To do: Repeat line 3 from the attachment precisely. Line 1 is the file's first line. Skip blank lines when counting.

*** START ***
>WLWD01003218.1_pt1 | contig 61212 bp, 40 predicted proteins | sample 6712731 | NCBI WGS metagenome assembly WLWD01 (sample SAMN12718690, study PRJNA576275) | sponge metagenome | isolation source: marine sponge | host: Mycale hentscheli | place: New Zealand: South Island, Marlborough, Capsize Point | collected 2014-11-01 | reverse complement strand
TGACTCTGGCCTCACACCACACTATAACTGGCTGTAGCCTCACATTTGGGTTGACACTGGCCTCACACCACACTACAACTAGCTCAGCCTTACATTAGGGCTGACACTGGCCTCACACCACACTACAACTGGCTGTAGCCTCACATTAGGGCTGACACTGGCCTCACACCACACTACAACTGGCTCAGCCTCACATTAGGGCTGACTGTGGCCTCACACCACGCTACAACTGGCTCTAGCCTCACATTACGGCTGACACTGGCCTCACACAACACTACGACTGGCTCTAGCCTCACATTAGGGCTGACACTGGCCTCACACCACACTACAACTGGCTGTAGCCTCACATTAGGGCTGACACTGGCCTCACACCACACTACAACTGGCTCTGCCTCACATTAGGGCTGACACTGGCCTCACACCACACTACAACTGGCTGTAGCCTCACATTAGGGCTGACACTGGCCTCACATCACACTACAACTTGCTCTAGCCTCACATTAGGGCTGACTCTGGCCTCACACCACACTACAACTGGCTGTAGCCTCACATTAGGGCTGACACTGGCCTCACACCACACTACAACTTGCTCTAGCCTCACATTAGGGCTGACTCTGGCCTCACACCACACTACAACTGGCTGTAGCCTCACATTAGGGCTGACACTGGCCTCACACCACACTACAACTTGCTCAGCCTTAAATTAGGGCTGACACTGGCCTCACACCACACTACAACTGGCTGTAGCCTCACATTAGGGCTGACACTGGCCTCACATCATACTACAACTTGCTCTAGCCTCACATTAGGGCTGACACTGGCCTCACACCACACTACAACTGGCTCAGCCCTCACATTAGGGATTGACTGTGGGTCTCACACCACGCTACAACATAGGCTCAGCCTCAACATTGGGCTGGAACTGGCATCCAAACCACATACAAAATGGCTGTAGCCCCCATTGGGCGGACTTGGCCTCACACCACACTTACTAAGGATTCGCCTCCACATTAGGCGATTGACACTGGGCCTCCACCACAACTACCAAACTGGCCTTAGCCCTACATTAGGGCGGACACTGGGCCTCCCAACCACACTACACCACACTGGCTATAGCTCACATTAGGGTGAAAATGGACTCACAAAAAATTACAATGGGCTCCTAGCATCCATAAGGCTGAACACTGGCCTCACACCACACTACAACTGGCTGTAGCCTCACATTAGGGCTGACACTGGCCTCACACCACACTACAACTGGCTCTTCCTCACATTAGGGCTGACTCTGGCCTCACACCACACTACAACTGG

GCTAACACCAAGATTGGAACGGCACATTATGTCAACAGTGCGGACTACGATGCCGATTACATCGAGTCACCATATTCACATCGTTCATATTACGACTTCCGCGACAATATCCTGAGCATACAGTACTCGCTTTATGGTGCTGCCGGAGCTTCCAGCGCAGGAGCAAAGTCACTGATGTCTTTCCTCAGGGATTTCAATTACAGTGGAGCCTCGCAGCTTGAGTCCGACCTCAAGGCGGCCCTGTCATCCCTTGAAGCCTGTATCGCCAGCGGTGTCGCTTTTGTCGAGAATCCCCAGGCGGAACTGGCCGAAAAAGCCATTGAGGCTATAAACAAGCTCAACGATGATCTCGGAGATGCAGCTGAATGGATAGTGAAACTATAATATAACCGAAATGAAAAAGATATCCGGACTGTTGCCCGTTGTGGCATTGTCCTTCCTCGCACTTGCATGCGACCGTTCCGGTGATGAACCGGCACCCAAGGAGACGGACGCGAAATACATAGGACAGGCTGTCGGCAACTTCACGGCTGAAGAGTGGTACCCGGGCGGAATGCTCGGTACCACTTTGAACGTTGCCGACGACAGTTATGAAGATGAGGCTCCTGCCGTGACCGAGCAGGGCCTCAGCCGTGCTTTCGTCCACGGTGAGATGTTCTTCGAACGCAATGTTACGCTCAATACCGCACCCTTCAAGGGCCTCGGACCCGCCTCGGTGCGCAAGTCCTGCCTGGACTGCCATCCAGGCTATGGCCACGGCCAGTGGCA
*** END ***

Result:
GCTAACACCAAGATTGGAACGGCACATTATGTCAACAGTGCGGACTACGATGCCGATTACATCGAGTCACCATATTCACATCGTTCATATTACGACTTCCGCGACAATATCCTGAGCATACAGTACTCGCTTTATGGTGCTGCCGGAGCTTCCAGCGCAGGAGCAAAGTCACTGATGTCTTTCCTCAGGGATTTCAATTACAGTGGAGCCTCGCAGCTTGAGTCCGACCTCAAGGCGGCCCTGTCATCCCTTGAAGCCTGTATCGCCAGCGGTGTCGCTTTTGTCGAGAATCCCCAGGCGGAACTGGCCGAAAAAGCCATTGAGGCTATAAACAAGCTCAACGATGATCTCGGAGATGCAGCTGAATGGATAGTGAAACTATAATATAACCGAAATGAAAAAGATATCCGGACTGTTGCCCGTTGTGGCATTGTCCTTCCTCGCACTTGCATGCGACCGTTCCGGTGATGAACCGGCACCCAAGGAGACGGACGCGAAATACATAGGACAGGCTGTCGGCAACTTCACGGCTGAAGAGTGGTACCCGGGCGGAATGCTCGGTACCACTTTGAACGTTGCCGACGACAGTTATGAAGATGAGGCTCCTGCCGTGACCGAGCAGGGCCTCAGCCGTGCTTTCGTCCACGGTGAGATGTTCTTCGAACGCAATGTTACGCTCAATACCGCACCCTTCAAGGGCCTCGGACCCGCCTCGGTGCGCAAGTCCTGCCTGGACTGCCATCCAGGCTATGGCCACGGCCAGTGGCA